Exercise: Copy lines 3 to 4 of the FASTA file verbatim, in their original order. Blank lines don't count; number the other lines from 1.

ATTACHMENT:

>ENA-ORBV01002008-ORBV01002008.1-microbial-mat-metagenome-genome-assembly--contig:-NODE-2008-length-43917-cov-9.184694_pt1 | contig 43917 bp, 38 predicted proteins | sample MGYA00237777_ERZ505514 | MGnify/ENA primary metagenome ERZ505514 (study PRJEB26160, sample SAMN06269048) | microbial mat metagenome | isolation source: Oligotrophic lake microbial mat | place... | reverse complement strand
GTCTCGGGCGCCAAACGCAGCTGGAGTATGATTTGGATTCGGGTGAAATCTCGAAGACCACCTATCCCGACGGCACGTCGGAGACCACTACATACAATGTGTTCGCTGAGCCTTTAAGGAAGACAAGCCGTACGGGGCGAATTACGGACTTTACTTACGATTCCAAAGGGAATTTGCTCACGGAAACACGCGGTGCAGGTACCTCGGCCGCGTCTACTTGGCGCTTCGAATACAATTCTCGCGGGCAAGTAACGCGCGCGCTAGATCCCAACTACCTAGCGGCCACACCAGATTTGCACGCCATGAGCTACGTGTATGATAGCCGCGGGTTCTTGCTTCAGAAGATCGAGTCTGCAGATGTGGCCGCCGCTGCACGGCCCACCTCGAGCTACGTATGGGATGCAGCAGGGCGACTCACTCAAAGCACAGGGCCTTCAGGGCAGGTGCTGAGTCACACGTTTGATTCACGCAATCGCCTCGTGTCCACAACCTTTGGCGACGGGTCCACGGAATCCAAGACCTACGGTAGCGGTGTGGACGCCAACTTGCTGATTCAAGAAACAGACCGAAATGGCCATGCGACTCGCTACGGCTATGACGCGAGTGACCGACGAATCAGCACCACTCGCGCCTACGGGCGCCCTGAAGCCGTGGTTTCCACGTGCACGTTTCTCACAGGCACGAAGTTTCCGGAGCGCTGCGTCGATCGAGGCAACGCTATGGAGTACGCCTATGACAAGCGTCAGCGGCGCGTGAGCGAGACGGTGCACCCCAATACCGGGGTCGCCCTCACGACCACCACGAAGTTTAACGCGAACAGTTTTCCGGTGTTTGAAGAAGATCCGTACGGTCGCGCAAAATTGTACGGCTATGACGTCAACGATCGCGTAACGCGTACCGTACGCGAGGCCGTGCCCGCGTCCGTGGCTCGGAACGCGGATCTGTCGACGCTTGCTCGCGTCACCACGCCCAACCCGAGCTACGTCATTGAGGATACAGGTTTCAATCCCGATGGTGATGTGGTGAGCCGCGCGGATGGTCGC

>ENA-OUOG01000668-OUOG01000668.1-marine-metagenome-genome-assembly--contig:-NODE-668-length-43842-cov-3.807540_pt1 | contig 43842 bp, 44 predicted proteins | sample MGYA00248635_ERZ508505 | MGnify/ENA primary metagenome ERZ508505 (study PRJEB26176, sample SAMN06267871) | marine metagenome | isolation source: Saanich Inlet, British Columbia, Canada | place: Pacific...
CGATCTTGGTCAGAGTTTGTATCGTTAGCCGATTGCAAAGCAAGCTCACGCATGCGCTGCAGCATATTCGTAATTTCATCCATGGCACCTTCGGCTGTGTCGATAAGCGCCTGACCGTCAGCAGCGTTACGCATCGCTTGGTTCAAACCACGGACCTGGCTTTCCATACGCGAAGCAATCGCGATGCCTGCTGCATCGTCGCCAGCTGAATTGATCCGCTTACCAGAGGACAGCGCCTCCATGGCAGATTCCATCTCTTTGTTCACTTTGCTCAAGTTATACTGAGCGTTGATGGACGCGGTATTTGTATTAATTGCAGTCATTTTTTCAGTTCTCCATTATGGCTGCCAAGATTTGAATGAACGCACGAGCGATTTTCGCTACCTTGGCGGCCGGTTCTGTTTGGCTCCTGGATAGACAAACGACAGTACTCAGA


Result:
>ENA-OUOG01000668-OUOG01000668.1-marine-metagenome-genome-assembly--contig:-NODE-668-length-43842-cov-3.807540_pt1 | contig 43842 bp, 44 predicted proteins | sample MGYA00248635_ERZ508505 | MGnify/ENA primary metagenome ERZ508505 (study PRJEB26176, sample SAMN06267871) | marine metagenome | isolation source: Saanich Inlet, British Columbia, Canada | place: Pacific...
CGATCTTGGTCAGAGTTTGTATCGTTAGCCGATTGCAAAGCAAGCTCACGCATGCGCTGCAGCATATTCGTAATTTCATCCATGGCACCTTCGGCTGTGTCGATAAGCGCCTGACCGTCAGCAGCGTTACGCATCGCTTGGTTCAAACCACGGACCTGGCTTTCCATACGCGAAGCAATCGCGATGCCTGCTGCATCGTCGCCAGCTGAATTGATCCGCTTACCAGAGGACAGCGCCTCCATGGCAGATTCCATCTCTTTGTTCACTTTGCTCAAGTTATACTGAGCGTTGATGGACGCGGTATTTGTATTAATTGCAGTCATTTTTTCAGTTCTCCATTATGGCTGCCAAGATTTGAATGAACGCACGAGCGATTTTCGCTACCTTGGCGGCCGGTTCTGTTTGGCTCCTGGATAGACAAACGACAGTACTCAGA